What is a “building” for VAT purposes?
Earlier this year the Tribunal ruled that the construction of a skate park by a charity for relevant charitable use was nonetheless standard rated as the skate park was not a “building”. The Tribunal was extremely supportive of the charity’s aims but it could not do anything about the wording of the law. The relevant provisions refer to the zero-rating of services supplied in the construction of a “building”. In the absence of a further definition, words in statutes must be given their everyday meaning as far as possible. Therefore the Tribunal concluded that “building” was not merely something that had been built but it must also provide some sort of shelter or accommodation in accordance with the dictionary definitions of “building”. According to these definitions, the skate park was not a building.
The same principle was shown by a case involving a floating house. This appeal was brought by an architect who had constructed his own house on a floating platform that was permanently attached to the riverbank. He wished to claim the VAT on the materials used in the construction under what is known as the Do-It-Yourself Housebuilders Scheme. Unfortunately, the relevant law refers to the construction of a “building”. “Building” excludes a houseboat and the Tribunal did not consider that the permanent links to the shore made the floating structure into a building.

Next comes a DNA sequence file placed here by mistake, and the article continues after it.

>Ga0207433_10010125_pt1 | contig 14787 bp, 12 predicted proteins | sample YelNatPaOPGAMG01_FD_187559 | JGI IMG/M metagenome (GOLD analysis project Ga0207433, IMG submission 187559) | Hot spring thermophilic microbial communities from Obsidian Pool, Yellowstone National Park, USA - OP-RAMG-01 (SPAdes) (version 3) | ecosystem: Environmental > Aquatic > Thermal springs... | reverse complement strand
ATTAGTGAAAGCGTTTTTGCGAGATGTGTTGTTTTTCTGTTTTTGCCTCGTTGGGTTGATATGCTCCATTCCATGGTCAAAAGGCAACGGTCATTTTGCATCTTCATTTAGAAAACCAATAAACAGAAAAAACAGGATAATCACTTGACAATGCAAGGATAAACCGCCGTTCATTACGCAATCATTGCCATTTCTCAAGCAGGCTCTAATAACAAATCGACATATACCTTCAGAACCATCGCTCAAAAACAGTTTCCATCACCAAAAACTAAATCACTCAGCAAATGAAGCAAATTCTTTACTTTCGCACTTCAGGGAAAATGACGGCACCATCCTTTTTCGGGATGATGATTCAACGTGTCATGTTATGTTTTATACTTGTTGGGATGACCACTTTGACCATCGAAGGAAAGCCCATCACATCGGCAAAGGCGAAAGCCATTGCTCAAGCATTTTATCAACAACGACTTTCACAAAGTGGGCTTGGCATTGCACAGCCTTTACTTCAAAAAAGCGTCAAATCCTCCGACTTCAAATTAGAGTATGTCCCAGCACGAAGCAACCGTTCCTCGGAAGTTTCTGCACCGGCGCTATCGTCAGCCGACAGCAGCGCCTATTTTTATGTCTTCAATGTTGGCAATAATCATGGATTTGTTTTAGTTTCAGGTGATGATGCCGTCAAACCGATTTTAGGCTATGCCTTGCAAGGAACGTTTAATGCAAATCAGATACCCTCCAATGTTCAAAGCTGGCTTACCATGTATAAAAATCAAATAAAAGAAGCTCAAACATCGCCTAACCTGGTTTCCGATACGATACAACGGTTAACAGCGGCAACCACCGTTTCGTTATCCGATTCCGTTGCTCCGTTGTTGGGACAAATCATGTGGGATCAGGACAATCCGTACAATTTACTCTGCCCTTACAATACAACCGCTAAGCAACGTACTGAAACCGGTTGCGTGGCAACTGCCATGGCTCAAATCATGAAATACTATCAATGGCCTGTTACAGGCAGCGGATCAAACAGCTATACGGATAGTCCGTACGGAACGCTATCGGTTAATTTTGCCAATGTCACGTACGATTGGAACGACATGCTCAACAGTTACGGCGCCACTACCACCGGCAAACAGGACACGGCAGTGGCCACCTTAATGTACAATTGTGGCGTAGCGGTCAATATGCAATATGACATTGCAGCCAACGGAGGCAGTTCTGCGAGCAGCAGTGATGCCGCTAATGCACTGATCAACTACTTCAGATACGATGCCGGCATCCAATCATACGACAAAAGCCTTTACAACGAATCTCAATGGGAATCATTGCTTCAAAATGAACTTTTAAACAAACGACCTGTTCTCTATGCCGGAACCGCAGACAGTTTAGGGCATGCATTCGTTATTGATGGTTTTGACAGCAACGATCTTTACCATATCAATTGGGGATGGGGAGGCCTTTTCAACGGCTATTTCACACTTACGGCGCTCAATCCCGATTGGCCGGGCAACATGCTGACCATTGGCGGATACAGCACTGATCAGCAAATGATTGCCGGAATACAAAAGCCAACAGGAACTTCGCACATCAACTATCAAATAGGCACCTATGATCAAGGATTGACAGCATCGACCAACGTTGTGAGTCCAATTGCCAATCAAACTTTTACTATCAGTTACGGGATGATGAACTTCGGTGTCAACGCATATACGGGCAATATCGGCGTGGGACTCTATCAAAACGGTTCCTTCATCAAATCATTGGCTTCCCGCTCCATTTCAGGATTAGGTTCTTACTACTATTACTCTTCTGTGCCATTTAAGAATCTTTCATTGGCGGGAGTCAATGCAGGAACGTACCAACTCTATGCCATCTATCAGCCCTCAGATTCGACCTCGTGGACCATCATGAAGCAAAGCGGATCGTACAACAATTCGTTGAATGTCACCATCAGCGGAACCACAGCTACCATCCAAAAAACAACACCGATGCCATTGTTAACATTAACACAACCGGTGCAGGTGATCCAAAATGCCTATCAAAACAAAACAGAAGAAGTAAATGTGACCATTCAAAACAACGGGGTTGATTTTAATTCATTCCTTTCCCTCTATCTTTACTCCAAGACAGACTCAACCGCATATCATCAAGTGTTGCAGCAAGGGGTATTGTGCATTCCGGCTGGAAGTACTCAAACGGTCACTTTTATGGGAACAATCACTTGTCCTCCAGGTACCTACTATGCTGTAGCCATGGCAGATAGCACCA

The whole subject of land and buildings is a complex and confusing area of VAT so if in doubt seek advice.